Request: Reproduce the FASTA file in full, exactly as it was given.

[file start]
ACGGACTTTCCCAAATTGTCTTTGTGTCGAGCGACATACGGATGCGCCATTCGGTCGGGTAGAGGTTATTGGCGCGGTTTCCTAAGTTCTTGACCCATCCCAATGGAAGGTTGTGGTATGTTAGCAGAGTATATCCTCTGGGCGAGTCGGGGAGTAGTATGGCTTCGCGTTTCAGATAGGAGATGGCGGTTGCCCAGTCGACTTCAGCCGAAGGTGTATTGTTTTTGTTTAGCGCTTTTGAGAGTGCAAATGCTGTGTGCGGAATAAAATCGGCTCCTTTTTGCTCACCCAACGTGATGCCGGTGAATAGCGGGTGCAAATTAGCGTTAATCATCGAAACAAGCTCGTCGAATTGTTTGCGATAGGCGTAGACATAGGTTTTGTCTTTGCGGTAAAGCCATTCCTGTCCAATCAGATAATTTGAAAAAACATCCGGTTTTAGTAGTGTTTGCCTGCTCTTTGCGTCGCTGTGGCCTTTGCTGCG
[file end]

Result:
ACGGACTTTCCCAAATTGTCTTTGTGTCGAGCGACATACGGATGCGCCATTCGGTCGGGTAGAGGTTATTGGCGCGGTTTCCTAAGTTCTTGACCCATCCCAATGGAAGGTTGTGGTATGTTAGCAGAGTATATCCTCTGGGCGAGTCGGGGAGTAGTATGGCTTCGCGTTTCAGATAGGAGATGGCGGTTGCCCAGTCGACTTCAGCCGAAGGTGTATTGTTTTTGTTTAGCGCTTTTGAGAGTGCAAATGCTGTGTGCGGAATAAAATCGGCTCCTTTTTGCTCACCCAACGTGATGCCGGTGAATAGCGGGTGCAAATTAGCGTTAATCATCGAAACAAGCTCGTCGAATTGTTTGCGATAGGCGTAGACATAGGTTTTGTCTTTGCGGTAAAGCCATTCCTGTCCAATCAGATAATTTGAAAAAACATCCGGTTTTAGTAGTGTTTGCCTGCTCTTTGCGTCGCTGTGGCCTTTGCTGCG